To round out Peer Review Week 2017, here’s a brief summary of some key takeaways from this year’s Peer Review Congress, held every four years.
The question of when print will end is often framed as if it is a natural occurrence, an evolutionary question, or the likely outcome of a sporting event, rather than a business decision that publishers may revisit on a regular basis.
In many Chinese universities, authors are paid to publish. And the more prestigious the journal, the higher the reward.
Outdated and arbitrary e-filing policies create lengthy access embargoes to university research.
The willingness of industry to sponsor open access articles may bias your access to reliable health information.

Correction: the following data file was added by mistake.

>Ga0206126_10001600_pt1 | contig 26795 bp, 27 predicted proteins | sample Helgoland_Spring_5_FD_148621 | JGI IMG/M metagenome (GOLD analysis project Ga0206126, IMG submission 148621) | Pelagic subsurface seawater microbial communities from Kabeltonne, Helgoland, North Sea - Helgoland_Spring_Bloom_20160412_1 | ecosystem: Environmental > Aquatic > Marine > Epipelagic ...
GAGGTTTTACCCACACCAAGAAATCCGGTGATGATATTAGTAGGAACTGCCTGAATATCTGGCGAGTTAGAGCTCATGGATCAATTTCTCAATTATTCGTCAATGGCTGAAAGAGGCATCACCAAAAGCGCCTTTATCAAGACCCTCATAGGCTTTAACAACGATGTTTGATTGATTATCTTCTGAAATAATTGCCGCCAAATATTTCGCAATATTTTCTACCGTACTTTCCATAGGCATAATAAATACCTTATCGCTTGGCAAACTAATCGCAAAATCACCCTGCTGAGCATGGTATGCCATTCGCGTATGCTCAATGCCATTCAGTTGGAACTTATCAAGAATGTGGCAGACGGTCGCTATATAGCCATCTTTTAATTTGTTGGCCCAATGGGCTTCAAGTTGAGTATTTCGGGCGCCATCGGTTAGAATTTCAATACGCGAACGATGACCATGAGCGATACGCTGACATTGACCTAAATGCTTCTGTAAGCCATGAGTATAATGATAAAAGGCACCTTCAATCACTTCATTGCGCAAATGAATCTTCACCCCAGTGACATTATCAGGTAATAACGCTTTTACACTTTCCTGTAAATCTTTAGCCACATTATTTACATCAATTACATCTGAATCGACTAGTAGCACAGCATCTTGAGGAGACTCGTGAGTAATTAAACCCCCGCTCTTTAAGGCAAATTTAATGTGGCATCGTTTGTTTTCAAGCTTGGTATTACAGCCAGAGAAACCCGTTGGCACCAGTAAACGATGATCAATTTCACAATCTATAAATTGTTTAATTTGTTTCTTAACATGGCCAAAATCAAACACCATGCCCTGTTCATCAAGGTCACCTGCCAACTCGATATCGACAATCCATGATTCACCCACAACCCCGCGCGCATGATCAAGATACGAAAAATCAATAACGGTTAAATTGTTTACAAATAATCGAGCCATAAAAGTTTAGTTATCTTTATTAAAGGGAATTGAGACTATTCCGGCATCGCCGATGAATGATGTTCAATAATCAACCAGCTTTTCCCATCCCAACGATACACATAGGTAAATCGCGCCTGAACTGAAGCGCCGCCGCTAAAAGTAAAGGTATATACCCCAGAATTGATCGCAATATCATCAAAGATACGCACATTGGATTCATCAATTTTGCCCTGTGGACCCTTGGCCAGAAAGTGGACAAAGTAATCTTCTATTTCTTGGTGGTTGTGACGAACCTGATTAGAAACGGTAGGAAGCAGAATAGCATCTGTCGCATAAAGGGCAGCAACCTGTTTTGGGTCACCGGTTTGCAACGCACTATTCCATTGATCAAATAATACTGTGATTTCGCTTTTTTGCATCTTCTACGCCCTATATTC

Positive research results may indicate that the scientific system is working efficiently.
Is it ethical for editors to alert authors of relevant in-journal articles?
Freely-accessible articles are cited more frequently, but open access is not the cause, a new study reports.
The claim that all physics articles are deposited in the arXiv is a myth, according to recent study of self-archiving.
A new study suggests that the open access citation advantage is small and diminishing with time.